Cyrano: The Rough and the Ready

Derring-duel: Cyrano entertains Valvert.

Derring-duel: Cyrano entertains Valvert. Photo by Anastasia Stepankowsky


The UW UTS production of Cyrano is rough, crude, unsubtle, and totally lacking in refinement.

And thank goodness, too.

Director Ben Phillips has found the real poetry of Cyrano in this production. It is not a florid, Romantic poetry with its ideas of the tortured genius and all its attendant clich├ęs, but rather a rough, hedonistic poetry more akin the circus. Everything in this production crackles with life. Every gesture is grand. Every tableau is rococo. Every peripeteia is broad enough to border on caricature. In a professional production, such roughness would doubtless be compromised by a faintly patronizing attitude, as if the actors were somehow embarrassed to act so freely.

Mr. Phillips’s actors are not only un-embarrassed, they positively delight in the tone he has set; they are completely committed to the premise. The entire evening feels like a group of friends messing around and reveling in the pure possibilities of play, which, after all, is supposed to be the entire point of the popular theater. As Peter Brook once wrote, “The popular theatre is anti-authoritarian, anti-traditional, anti-pomp, anti-pretence. This is the theatre of noise, and the theatre of noise is the theatre of applause.”

This production is unabashedly noisy. It is immediate as well. The stage is built to draw in the audience. The actors are so close that it always feels they might interact with you and in fact, they occasionally do.

Mr. Phillips keeps a lid on the chaos with an excellent guiding hand. No matter how chaotic the proceedings on stage become, even when there are three or four levels of action, Mr. Phillips guides the audience exactly to where they ought to look, yet understanding that elsewhere life on the stage goes on. His sense of stage picture is remarkable for such a young director, and completely impressive.

What makes this production soar, however, is the fine cast he has assembled. All of them handle Barry Kornhauser’s English verse quite well, without the usual sing-song quality that reeks of high schoolers reading verse from Introduction to British Literature and are quite naturally playful. Even the minor characters of the cadets are quite enjoyable to watch.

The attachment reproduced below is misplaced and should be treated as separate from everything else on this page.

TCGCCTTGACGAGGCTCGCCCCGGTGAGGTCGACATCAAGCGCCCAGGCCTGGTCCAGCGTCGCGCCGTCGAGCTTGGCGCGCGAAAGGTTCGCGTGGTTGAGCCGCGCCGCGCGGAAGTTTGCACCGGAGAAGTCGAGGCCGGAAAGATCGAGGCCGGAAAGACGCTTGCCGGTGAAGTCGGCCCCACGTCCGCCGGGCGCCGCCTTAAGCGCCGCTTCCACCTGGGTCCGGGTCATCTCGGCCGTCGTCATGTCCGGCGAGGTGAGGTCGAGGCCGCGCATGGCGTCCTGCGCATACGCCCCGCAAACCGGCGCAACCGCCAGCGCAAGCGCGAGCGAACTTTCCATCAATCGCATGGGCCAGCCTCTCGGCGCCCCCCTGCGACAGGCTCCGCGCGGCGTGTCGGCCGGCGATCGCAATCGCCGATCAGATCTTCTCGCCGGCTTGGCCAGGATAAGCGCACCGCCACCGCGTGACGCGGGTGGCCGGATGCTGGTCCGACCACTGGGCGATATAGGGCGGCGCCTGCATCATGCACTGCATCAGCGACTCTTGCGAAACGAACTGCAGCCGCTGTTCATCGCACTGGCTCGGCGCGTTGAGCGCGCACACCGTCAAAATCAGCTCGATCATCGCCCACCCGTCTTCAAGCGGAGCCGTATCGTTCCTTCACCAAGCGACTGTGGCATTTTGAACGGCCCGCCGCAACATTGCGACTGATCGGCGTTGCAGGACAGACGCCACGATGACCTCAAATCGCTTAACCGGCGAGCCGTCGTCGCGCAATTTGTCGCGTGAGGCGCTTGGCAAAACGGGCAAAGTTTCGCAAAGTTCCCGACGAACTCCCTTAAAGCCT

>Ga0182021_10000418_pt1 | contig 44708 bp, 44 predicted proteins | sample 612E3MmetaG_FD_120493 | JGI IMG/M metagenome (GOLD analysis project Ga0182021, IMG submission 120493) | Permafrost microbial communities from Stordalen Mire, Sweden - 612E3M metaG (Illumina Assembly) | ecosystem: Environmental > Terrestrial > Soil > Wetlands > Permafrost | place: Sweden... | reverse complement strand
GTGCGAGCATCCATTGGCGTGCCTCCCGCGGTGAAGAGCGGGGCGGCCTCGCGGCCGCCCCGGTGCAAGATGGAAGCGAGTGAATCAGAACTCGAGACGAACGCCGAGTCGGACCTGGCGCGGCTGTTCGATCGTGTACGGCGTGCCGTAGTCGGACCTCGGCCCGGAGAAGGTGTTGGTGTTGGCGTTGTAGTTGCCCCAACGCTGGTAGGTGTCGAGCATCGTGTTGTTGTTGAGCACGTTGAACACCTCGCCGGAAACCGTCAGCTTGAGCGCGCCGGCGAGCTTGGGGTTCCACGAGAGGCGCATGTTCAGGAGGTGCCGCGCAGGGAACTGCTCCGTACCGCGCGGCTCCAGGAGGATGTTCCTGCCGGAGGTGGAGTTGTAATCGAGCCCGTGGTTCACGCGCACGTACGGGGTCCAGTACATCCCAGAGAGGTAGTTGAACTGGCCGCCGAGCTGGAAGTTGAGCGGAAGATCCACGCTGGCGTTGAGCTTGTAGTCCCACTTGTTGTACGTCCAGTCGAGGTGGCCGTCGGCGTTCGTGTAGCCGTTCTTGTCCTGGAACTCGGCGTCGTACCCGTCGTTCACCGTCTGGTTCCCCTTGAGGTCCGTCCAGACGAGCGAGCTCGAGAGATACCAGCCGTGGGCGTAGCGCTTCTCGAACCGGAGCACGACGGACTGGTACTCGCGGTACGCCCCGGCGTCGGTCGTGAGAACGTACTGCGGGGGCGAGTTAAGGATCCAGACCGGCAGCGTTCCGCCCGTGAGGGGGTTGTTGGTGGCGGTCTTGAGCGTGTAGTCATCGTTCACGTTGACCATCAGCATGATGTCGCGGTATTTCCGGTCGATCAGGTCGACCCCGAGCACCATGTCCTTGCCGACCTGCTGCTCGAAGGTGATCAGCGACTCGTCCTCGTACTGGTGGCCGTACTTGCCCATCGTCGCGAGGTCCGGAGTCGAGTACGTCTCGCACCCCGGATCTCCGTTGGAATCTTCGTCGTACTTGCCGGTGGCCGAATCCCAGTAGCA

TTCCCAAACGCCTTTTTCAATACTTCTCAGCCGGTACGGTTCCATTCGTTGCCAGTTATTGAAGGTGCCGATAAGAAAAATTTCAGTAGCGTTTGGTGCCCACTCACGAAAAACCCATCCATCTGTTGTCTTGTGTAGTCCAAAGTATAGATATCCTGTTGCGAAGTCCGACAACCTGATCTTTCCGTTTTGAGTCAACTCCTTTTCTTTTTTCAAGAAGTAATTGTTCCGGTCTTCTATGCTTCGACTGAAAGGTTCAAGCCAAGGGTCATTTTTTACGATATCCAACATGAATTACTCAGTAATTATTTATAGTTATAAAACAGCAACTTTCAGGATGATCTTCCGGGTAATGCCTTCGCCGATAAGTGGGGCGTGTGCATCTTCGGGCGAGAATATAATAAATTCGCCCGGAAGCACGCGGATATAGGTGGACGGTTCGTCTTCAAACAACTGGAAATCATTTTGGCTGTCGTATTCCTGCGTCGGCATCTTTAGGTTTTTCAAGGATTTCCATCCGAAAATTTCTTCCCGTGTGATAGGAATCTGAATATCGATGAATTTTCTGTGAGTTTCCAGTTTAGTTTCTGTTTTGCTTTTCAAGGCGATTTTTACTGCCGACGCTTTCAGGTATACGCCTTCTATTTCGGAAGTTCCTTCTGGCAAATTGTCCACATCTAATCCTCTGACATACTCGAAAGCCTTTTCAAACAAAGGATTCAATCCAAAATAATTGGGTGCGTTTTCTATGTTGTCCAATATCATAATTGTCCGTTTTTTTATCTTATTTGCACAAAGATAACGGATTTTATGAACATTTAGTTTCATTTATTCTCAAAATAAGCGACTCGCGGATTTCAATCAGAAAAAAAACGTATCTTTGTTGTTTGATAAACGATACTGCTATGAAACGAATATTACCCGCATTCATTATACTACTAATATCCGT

Spencer Hamp as Cyrano puts on a fantastic show that anchors the rest of the cast. He delights in the poetry of his role but even more in the swashbuckling abandon of his character. Everything he does on stage seems to work as though it were the only natural way to perform at all: he shows no self-consciousness, and never acts coyly with the audience. This is a larger-than-life performance of a larger-than-life role and the naturally handsome and charismatic Mr. Hamp plays it to the hilt, with the necessary panache.

Sylvia Kowalski as Le Bret is so natural and effortless, one takes no notice of the cross-gender casting. Her scenes with Cyrano in particular have a touching quality that would be lacking between two male actors. If anyone in this cast must be level-headed, it is she and she does so quite well. Her voice is not yet completely developed and sometimes cracks as she projects, but she is young and this is completely forgivable. She acts expressively and well within her role. I look forward to seeing her growth in the future.

Hannah Ruwe, too, is still quite youthful in some ways that detract a bit from her performance in the final act. Her older character is a bit too unformed for me, but again this is a function of age. After one has lived a little, certain qualities appear in the final scene that would not be obvious to a young actor. Having said that, Ms. Ruwe does have a convincing voice for her role, which she plays with a great restraint that actually makes her passion for de Neuvillette and ultimately for Cyrano much more intense.

Other performances are quite good as well. Nathan Wornian in particular manages to bring a certain pathos to his part as Comte de Guiche that adds some dimension to a character that easily turns two-dimensional in the wrong hands. Kevin Lin proves to be a fine comedian with his Ragueneau, as does Kellyn Traenkenschuh with her Duenna, and all of the cadets are immensely enjoyable.

Cyrano is a production that instantly makes me hopeful, not only because of the fine talent on display but also because that talent applies itself so well to the purpose of good old-fashioned muckabout. It is always the popular theater, the rough theater that saves the day, and rescues the theater at large from boredom, morbidity and ultimately obsolescence. Cyrano may not reinvigorate the jaded professionals of the theater but it will certainly invigorate its audiences. The production also offers a glimpse of what might be possible if only one can keep young actors from become jaded professionals. Seattle theater is always in danger of losing the joy and vigor of the rough and ready. If the pros cannot be bothered to keep it alive, at least the amateurs may.

Filed under Theater

Omar Willey was born at St. Frances Cabrini Hospital in Seattle and grew up near Lucky Market on Beacon Avenue. He believes Seattle is the greatest city on Earth and came to this conclusion by travelling much of the Earth. He is a junior member of Lesser Seattle and, as an oboist, does not blow his own trumpet. Contact him at omar [at] seattlestar [dot] net